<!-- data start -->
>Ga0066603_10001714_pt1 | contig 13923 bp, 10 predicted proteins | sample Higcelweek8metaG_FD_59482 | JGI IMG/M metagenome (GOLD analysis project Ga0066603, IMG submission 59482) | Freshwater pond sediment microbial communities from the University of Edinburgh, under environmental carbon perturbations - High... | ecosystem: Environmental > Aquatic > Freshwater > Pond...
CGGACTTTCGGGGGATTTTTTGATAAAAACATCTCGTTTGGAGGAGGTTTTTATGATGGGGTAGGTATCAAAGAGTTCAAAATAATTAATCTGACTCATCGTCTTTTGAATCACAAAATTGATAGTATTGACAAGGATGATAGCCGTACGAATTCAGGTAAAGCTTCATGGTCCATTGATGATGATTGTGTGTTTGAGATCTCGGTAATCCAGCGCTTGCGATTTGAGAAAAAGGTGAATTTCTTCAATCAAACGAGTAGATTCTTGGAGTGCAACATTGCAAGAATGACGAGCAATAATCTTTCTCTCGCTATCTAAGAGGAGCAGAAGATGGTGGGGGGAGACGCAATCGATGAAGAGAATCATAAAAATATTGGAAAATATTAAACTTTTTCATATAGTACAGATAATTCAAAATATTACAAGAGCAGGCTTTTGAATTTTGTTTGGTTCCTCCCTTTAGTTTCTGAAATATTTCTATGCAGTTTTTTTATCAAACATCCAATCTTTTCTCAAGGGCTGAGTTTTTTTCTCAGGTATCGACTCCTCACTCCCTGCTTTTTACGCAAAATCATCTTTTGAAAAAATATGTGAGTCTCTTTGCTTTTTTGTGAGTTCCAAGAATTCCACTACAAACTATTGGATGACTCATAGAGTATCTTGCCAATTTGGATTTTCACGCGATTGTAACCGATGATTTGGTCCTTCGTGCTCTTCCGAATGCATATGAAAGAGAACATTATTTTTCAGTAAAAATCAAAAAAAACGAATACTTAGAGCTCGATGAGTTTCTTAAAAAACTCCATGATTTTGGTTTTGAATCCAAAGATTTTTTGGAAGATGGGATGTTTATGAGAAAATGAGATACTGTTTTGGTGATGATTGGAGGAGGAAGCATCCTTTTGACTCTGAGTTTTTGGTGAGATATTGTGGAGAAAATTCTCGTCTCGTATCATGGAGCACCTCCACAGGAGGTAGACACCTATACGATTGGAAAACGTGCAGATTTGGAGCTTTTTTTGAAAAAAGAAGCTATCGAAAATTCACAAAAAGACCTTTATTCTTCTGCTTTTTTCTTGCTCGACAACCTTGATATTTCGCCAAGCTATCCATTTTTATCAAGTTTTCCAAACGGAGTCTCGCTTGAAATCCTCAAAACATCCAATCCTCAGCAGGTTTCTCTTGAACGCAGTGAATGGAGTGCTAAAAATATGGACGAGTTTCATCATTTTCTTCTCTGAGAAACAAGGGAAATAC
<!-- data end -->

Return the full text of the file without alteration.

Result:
>Ga0066603_10001714_pt1 | contig 13923 bp, 10 predicted proteins | sample Higcelweek8metaG_FD_59482 | JGI IMG/M metagenome (GOLD analysis project Ga0066603, IMG submission 59482) | Freshwater pond sediment microbial communities from the University of Edinburgh, under environmental carbon perturbations - High... | ecosystem: Environmental > Aquatic > Freshwater > Pond...
CGGACTTTCGGGGGATTTTTTGATAAAAACATCTCGTTTGGAGGAGGTTTTTATGATGGGGTAGGTATCAAAGAGTTCAAAATAATTAATCTGACTCATCGTCTTTTGAATCACAAAATTGATAGTATTGACAAGGATGATAGCCGTACGAATTCAGGTAAAGCTTCATGGTCCATTGATGATGATTGTGTGTTTGAGATCTCGGTAATCCAGCGCTTGCGATTTGAGAAAAAGGTGAATTTCTTCAATCAAACGAGTAGATTCTTGGAGTGCAACATTGCAAGAATGACGAGCAATAATCTTTCTCTCGCTATCTAAGAGGAGCAGAAGATGGTGGGGGGAGACGCAATCGATGAAGAGAATCATAAAAATATTGGAAAATATTAAACTTTTTCATATAGTACAGATAATTCAAAATATTACAAGAGCAGGCTTTTGAATTTTGTTTGGTTCCTCCCTTTAGTTTCTGAAATATTTCTATGCAGTTTTTTTATCAAACATCCAATCTTTTCTCAAGGGCTGAGTTTTTTTCTCAGGTATCGACTCCTCACTCCCTGCTTTTTACGCAAAATCATCTTTTGAAAAAATATGTGAGTCTCTTTGCTTTTTTGTGAGTTCCAAGAATTCCACTACAAACTATTGGATGACTCATAGAGTATCTTGCCAATTTGGATTTTCACGCGATTGTAACCGATGATTTGGTCCTTCGTGCTCTTCCGAATGCATATGAAAGAGAACATTATTTTTCAGTAAAAATCAAAAAAAACGAATACTTAGAGCTCGATGAGTTTCTTAAAAAACTCCATGATTTTGGTTTTGAATCCAAAGATTTTTTGGAAGATGGGATGTTTATGAGAAAATGAGATACTGTTTTGGTGATGATTGGAGGAGGAAGCATCCTTTTGACTCTGAGTTTTTGGTGAGATATTGTGGAGAAAATTCTCGTCTCGTATCATGGAGCACCTCCACAGGAGGTAGACACCTATACGATTGGAAAACGTGCAGATTTGGAGCTTTTTTTGAAAAAAGAAGCTATCGAAAATTCACAAAAAGACCTTTATTCTTCTGCTTTTTTCTTGCTCGACAACCTTGATATTTCGCCAAGCTATCCATTTTTATCAAGTTTTCCAAACGGAGTCTCGCTTGAAATCCTCAAAACATCCAATCCTCAGCAGGTTTCTCTTGAACGCAGTGAATGGAGTGCTAAAAATATGGACGAGTTTCATCATTTTCTTCTCTGAGAAACAAGGGAAATAC